While Créteil features a jury of both men and women, the FIFFS is distinguished by its all female jury, which this year was presided by Aruna Vasudev, a well-known specialist of Indian cinema and included other female dignitaries such as Fatemeh Motamed Arya, the Iranian actress; Abeer Sabry, the Egyptian actress; Fanta Régina Nacro, the Burkinabé director and producer; Ounie Lecomte, the French director; and the Moroccan filmmaker, Selma Bargarch.
Morocco hosts around 50 film festivals annually, approximately seven of which, including the FIFFS, are first-tier. Together, all of these festivals play a crucial role in a country that currently holds no more than 60 screens. This year’s FIFFS hosted twelve films from around the world, with three films by men, and with special homages to Argentine film and the French distribution company ACID (Association du cinema independent pour sa diffusion). While the in-competition films were screened at the Hollywood cinema in Salé, debates and conferences were held in Salé at the Dawliz Hotel, which is situated on an admirable site offering a panoramic view across the Bouregreg river of Rabat, with the Tower of Hassan II and the royal mausoleum seen in the far distance.
The brainchild of Souheil Ben Barka, the former director of the Centre Cinématographique Marocain, the Dawliz Hotel opened in 1992 and features three comfortable screenings rooms where I saw two out-of-competition films: Hélène Milano’s wonderfully titled, Black Roses, about young women of Maghrebin or African origin living on the outskirts of Paris and Marseille, and the fascinating documentary about female activists in Tunisia (Activists) by Sonia Chamki.
This year’s official competition featured some exceptional films. The American entry, Kelly Reichardt’s Meek’s Cutoff (2011) represents a new kind of Western. A group of Christian settlers become lost under the guidance of their leader, Stephen Meek (Bruce Greenwood), as they head westward over the Oregon trail. Stranded on a desert plateau, they must either follow their heretofore unreliable but hubristic guide or trust the path pointed to them by their Indian hostage, whom Meek regards as their natural enemy. Do the pioneers ultimately find a source of water? The film’s ending, with the Indian leading the way, is open, albeit ominous. The film’s script features relatively little dialogue (“I feel like a lot’s being said all the time, it’s just not in the dialogue,” says the director7), and the actors, including Paul Dano, Zoe Kazan, and particularly Michelle Williams are all superb.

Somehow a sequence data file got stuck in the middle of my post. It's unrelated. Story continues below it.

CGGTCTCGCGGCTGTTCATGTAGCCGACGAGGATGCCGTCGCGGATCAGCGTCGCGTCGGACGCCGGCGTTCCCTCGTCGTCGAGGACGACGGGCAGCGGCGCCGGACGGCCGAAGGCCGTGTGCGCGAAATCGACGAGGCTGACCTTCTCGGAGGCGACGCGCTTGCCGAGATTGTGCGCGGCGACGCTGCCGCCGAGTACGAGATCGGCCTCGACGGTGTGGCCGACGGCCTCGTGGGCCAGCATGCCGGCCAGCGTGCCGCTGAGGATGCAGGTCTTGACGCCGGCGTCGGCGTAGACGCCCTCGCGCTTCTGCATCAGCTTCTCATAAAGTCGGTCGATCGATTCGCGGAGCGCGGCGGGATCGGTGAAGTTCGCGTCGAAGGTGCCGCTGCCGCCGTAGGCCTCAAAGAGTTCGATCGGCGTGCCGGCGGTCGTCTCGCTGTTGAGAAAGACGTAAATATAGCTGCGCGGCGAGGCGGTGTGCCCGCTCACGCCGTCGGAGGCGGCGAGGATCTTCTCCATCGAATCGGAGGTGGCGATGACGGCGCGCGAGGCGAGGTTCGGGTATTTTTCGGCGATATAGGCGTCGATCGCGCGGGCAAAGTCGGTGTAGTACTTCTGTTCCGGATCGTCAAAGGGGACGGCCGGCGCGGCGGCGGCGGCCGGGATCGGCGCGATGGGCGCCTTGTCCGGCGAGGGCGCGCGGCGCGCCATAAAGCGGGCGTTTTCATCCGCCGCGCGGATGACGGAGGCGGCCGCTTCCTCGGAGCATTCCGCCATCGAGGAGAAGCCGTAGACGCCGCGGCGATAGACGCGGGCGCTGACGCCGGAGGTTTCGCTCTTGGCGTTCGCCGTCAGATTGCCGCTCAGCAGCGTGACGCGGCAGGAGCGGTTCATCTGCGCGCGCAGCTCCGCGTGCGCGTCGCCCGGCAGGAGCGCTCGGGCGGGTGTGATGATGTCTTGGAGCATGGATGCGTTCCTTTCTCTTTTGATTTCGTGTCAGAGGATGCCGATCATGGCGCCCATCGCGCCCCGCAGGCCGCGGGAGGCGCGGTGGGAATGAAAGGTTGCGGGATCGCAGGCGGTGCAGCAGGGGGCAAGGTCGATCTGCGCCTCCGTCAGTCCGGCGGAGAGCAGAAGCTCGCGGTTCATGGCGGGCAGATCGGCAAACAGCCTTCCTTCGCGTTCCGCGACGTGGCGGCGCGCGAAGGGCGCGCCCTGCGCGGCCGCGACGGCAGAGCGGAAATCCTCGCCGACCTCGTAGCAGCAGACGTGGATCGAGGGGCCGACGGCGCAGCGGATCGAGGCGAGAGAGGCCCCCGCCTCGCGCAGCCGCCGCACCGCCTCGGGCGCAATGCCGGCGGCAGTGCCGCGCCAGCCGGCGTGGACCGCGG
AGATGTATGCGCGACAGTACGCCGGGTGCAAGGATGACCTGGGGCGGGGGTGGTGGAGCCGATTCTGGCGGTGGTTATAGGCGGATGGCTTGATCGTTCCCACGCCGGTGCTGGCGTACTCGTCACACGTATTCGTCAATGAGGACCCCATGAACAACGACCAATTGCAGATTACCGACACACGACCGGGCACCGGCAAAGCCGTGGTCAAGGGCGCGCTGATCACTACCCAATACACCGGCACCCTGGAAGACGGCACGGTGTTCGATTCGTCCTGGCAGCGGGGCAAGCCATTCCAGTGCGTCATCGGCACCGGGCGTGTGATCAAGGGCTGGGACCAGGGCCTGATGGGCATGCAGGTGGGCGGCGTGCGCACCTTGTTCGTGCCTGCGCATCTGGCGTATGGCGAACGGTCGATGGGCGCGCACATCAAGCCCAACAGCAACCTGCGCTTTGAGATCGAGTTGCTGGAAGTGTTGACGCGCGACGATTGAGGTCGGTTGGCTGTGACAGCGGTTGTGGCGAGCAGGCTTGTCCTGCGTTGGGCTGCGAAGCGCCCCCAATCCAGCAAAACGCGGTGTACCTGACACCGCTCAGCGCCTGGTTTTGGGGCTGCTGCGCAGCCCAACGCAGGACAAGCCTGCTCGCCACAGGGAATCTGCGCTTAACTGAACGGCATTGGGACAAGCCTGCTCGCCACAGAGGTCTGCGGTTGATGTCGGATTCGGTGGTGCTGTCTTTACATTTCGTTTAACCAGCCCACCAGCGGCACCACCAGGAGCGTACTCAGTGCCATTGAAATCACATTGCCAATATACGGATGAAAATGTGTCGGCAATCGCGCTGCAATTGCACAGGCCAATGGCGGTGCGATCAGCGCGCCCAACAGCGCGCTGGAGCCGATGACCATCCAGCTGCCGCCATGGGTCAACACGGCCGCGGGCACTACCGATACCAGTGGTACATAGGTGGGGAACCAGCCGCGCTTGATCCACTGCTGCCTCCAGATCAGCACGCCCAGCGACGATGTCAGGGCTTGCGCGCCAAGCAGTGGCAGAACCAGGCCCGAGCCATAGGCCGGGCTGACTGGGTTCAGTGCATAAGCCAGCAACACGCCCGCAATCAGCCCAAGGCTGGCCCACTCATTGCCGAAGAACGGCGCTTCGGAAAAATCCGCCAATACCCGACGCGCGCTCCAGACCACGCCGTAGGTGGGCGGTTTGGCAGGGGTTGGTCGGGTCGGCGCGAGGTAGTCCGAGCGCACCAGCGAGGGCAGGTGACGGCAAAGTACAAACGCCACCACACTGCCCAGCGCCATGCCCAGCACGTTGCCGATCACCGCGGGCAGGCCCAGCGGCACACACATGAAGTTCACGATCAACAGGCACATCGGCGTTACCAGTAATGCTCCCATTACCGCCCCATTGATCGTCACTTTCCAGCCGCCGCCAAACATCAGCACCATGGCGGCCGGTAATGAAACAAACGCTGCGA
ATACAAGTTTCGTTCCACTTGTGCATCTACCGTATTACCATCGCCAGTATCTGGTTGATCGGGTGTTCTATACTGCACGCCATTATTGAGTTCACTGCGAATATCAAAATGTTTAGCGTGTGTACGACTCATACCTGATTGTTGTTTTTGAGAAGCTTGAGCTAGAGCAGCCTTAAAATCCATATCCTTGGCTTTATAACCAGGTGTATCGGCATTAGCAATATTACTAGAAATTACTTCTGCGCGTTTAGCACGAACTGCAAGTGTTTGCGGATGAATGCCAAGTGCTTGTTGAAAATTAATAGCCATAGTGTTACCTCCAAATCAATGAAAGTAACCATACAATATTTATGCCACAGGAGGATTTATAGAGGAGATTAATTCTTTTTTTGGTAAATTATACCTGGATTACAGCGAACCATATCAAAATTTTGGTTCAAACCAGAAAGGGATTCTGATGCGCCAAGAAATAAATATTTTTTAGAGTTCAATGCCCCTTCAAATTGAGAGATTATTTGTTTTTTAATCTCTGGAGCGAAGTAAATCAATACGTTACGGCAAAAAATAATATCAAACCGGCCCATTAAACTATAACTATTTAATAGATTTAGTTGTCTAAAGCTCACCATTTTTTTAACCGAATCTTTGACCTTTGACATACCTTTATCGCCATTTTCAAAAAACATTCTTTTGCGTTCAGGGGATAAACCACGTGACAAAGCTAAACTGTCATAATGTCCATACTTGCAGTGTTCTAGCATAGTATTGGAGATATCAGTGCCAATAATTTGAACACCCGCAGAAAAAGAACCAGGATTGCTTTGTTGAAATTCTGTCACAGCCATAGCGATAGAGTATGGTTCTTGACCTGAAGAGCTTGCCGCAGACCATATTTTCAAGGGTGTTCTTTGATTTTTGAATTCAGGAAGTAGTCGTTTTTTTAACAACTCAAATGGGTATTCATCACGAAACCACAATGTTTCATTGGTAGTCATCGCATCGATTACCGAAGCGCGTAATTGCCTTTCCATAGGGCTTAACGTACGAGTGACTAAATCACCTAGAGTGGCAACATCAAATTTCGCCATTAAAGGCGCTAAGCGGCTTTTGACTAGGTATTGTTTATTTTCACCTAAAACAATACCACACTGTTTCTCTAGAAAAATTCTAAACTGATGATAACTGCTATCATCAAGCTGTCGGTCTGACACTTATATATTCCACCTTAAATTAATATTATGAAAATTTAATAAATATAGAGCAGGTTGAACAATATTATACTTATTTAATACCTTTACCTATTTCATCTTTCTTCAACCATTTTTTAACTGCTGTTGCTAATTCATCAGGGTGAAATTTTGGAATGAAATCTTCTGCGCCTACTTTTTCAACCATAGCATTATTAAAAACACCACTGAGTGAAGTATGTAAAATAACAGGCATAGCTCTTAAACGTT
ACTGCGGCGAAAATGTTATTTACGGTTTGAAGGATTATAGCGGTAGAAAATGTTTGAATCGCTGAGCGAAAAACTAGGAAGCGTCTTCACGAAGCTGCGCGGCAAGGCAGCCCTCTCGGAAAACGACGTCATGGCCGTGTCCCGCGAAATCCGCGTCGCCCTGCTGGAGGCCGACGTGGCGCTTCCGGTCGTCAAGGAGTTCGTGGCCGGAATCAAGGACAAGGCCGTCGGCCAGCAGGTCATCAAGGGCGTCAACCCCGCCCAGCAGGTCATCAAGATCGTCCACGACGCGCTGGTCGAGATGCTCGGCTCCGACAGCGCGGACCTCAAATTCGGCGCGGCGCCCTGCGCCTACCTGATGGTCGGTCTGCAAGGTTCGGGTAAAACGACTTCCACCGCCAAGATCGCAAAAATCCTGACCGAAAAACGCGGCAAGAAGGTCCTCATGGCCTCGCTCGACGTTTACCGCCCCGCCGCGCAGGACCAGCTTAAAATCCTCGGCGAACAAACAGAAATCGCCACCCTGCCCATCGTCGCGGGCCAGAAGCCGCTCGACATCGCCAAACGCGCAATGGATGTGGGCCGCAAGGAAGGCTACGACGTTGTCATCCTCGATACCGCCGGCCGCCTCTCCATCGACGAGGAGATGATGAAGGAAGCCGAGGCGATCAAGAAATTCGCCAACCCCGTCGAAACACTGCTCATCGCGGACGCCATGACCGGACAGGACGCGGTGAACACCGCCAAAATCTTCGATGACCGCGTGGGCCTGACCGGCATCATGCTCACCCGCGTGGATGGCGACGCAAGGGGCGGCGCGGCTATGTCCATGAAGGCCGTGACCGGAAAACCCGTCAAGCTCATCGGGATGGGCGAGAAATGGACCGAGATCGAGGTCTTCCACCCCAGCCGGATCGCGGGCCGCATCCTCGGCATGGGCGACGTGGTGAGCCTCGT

Michelle Williams and Shirley Henderson
Reichardt, who has been making movies since the early 1990s, is best known to date for Wendy and Lucy (2008) that also starred Williams. Writing in The Guardian, Ryan Gilbey rightly calls her new release: “radical [. . .] on every level. Most obviously, it’s a western that priortises the female perspective.” The filmmaker notes that “‘Women are usually the objects. But I always wondered what, say, John Wayne in The Searchers must have looked like to the woman cooking his stew.’” This new kind of Western presents us with a contest of power between male versus female authority: despite the fact that she is married to a much older man, it is Emily (Michelle Williams) who defies the willful Meek and defends the Indian prisoner at gunpoint. She also rebukes Meek’s simplistic worldview: men, he tells her, are a force of destruction, and women of chaos.
In preparation for the film, Reichardt studied the journals of pioneering women who actually crossed Oregon with the historical Stephen Meek in the mid-19th century:
‘When you read these accounts you see just how much the traditional male viewpoint diminishes our sense of history. I wanted to give a different view of the west from the usual series of masculine encounters and battles of strength, and to present this idea of going west as just a trance of walking.’
Interestingly, Reichardt also visually breaks with the tradition of filming Westerns in widescreen format, instead preferring to recall the Westerns of Anthony Mann and early John Ford.
Meek’s Cutoff is Reichardt’s fourth feature, but she won’t be giving up her teaching
position at Bard College anytime soon. Her experience suggests that festivals like Créteil and Salé are not defunct, and that we need to rethink how to provide more ongoing support to mid-career female directors. Reichardt again from The Guardian interview: